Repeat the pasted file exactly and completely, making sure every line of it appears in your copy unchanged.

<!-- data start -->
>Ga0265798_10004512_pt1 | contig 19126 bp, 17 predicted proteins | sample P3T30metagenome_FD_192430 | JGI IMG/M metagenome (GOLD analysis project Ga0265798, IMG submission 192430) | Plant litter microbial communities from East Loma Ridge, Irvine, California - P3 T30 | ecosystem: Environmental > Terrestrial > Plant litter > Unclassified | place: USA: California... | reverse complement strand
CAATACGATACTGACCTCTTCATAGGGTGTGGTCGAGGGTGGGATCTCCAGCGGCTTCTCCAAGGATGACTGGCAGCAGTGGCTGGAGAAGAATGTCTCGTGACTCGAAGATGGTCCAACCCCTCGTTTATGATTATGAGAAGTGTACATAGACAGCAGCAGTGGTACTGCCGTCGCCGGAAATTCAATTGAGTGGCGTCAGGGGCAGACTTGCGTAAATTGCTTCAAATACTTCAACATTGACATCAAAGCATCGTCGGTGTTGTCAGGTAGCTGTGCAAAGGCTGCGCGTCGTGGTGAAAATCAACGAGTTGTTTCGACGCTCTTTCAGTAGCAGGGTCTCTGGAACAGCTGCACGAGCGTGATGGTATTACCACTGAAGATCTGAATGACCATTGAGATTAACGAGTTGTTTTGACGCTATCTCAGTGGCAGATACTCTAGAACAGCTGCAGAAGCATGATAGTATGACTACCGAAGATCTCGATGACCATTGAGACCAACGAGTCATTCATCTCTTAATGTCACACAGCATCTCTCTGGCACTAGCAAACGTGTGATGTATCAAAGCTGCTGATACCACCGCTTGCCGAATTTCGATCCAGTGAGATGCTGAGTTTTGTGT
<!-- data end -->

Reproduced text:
>Ga0265798_10004512_pt1 | contig 19126 bp, 17 predicted proteins | sample P3T30metagenome_FD_192430 | JGI IMG/M metagenome (GOLD analysis project Ga0265798, IMG submission 192430) | Plant litter microbial communities from East Loma Ridge, Irvine, California - P3 T30 | ecosystem: Environmental > Terrestrial > Plant litter > Unclassified | place: USA: California... | reverse complement strand
CAATACGATACTGACCTCTTCATAGGGTGTGGTCGAGGGTGGGATCTCCAGCGGCTTCTCCAAGGATGACTGGCAGCAGTGGCTGGAGAAGAATGTCTCGTGACTCGAAGATGGTCCAACCCCTCGTTTATGATTATGAGAAGTGTACATAGACAGCAGCAGTGGTACTGCCGTCGCCGGAAATTCAATTGAGTGGCGTCAGGGGCAGACTTGCGTAAATTGCTTCAAATACTTCAACATTGACATCAAAGCATCGTCGGTGTTGTCAGGTAGCTGTGCAAAGGCTGCGCGTCGTGGTGAAAATCAACGAGTTGTTTCGACGCTCTTTCAGTAGCAGGGTCTCTGGAACAGCTGCACGAGCGTGATGGTATTACCACTGAAGATCTGAATGACCATTGAGATTAACGAGTTGTTTTGACGCTATCTCAGTGGCAGATACTCTAGAACAGCTGCAGAAGCATGATAGTATGACTACCGAAGATCTCGATGACCATTGAGACCAACGAGTCATTCATCTCTTAATGTCACACAGCATCTCTCTGGCACTAGCAAACGTGTGATGTATCAAAGCTGCTGATACCACCGCTTGCCGAATTTCGATCCAGTGAGATGCTGAGTTTTGTGT